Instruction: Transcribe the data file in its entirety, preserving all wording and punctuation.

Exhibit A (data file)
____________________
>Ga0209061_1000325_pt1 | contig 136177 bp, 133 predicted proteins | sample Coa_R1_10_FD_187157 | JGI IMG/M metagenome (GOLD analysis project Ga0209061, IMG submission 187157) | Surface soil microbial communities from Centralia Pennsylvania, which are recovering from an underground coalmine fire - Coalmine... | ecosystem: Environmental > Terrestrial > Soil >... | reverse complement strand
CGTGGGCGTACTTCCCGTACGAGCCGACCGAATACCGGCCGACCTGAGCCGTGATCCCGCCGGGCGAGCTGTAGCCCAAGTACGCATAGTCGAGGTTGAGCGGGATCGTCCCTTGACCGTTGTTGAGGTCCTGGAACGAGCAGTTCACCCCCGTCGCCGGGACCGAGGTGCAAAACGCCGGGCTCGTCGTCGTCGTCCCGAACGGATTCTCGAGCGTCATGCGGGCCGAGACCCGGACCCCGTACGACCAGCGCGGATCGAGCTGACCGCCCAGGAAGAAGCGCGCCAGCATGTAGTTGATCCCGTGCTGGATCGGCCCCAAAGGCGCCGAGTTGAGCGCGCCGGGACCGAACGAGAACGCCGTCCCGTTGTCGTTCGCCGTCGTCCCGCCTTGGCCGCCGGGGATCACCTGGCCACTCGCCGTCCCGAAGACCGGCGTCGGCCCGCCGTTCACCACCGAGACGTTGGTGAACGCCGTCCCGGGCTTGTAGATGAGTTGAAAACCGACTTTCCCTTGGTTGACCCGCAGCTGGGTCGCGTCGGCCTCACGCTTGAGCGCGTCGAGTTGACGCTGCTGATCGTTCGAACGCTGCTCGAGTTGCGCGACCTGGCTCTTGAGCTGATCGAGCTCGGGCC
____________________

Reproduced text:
>Ga0209061_1000325_pt1 | contig 136177 bp, 133 predicted proteins | sample Coa_R1_10_FD_187157 | JGI IMG/M metagenome (GOLD analysis project Ga0209061, IMG submission 187157) | Surface soil microbial communities from Centralia Pennsylvania, which are recovering from an underground coalmine fire - Coalmine... | ecosystem: Environmental > Terrestrial > Soil >... | reverse complement strand
CGTGGGCGTACTTCCCGTACGAGCCGACCGAATACCGGCCGACCTGAGCCGTGATCCCGCCGGGCGAGCTGTAGCCCAAGTACGCATAGTCGAGGTTGAGCGGGATCGTCCCTTGACCGTTGTTGAGGTCCTGGAACGAGCAGTTCACCCCCGTCGCCGGGACCGAGGTGCAAAACGCCGGGCTCGTCGTCGTCGTCCCGAACGGATTCTCGAGCGTCATGCGGGCCGAGACCCGGACCCCGTACGACCAGCGCGGATCGAGCTGACCGCCCAGGAAGAAGCGCGCCAGCATGTAGTTGATCCCGTGCTGGATCGGCCCCAAAGGCGCCGAGTTGAGCGCGCCGGGACCGAACGAGAACGCCGTCCCGTTGTCGTTCGCCGTCGTCCCGCCTTGGCCGCCGGGGATCACCTGGCCACTCGCCGTCCCGAAGACCGGCGTCGGCCCGCCGTTCACCACCGAGACGTTGGTGAACGCCGTCCCGGGCTTGTAGATGAGTTGAAAACCGACTTTCCCTTGGTTGACCCGCAGCTGGGTCGCGTCGGCCTCACGCTTGAGCGCGTCGAGTTGACGCTGCTGATCGTTCGAACGCTGCTCGAGTTGCGCGACCTGGCTCTTGAGCTGATCGAGCTCGGGCC